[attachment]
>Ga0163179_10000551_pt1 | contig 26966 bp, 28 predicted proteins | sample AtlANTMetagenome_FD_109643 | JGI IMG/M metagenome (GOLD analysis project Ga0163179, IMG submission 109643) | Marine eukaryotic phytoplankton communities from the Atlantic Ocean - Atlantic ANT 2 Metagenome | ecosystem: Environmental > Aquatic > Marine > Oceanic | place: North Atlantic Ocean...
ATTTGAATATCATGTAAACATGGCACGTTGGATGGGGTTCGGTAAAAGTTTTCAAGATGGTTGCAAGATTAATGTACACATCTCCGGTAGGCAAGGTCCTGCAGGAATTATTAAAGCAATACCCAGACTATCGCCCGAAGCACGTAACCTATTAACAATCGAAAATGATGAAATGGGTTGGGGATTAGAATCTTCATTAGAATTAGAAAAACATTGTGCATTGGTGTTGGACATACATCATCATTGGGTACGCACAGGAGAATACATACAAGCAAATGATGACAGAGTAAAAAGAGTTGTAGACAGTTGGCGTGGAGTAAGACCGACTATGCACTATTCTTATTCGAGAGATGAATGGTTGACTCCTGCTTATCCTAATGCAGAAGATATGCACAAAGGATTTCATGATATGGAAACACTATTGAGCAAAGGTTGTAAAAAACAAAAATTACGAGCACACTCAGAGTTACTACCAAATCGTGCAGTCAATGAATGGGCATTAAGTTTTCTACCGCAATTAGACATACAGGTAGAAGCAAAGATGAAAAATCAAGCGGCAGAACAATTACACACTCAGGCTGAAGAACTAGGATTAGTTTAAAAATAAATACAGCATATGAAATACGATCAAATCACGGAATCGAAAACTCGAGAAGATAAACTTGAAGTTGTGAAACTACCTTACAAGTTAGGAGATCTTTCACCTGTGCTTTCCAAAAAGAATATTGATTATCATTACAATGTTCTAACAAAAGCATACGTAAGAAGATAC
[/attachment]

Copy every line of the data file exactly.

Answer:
>Ga0163179_10000551_pt1 | contig 26966 bp, 28 predicted proteins | sample AtlANTMetagenome_FD_109643 | JGI IMG/M metagenome (GOLD analysis project Ga0163179, IMG submission 109643) | Marine eukaryotic phytoplankton communities from the Atlantic Ocean - Atlantic ANT 2 Metagenome | ecosystem: Environmental > Aquatic > Marine > Oceanic | place: North Atlantic Ocean...
ATTTGAATATCATGTAAACATGGCACGTTGGATGGGGTTCGGTAAAAGTTTTCAAGATGGTTGCAAGATTAATGTACACATCTCCGGTAGGCAAGGTCCTGCAGGAATTATTAAAGCAATACCCAGACTATCGCCCGAAGCACGTAACCTATTAACAATCGAAAATGATGAAATGGGTTGGGGATTAGAATCTTCATTAGAATTAGAAAAACATTGTGCATTGGTGTTGGACATACATCATCATTGGGTACGCACAGGAGAATACATACAAGCAAATGATGACAGAGTAAAAAGAGTTGTAGACAGTTGGCGTGGAGTAAGACCGACTATGCACTATTCTTATTCGAGAGATGAATGGTTGACTCCTGCTTATCCTAATGCAGAAGATATGCACAAAGGATTTCATGATATGGAAACACTATTGAGCAAAGGTTGTAAAAAACAAAAATTACGAGCACACTCAGAGTTACTACCAAATCGTGCAGTCAATGAATGGGCATTAAGTTTTCTACCGCAATTAGACATACAGGTAGAAGCAAAGATGAAAAATCAAGCGGCAGAACAATTACACACTCAGGCTGAAGAACTAGGATTAGTTTAAAAATAAATACAGCATATGAAATACGATCAAATCACGGAATCGAAAACTCGAGAAGATAAACTTGAAGTTGTGAAACTACCTTACAAGTTAGGAGATCTTTCACCTGTGCTTTCCAAAAAGAATATTGATTATCATTACAATGTTCTAACAAAAGCATACGTAAGAAGATAC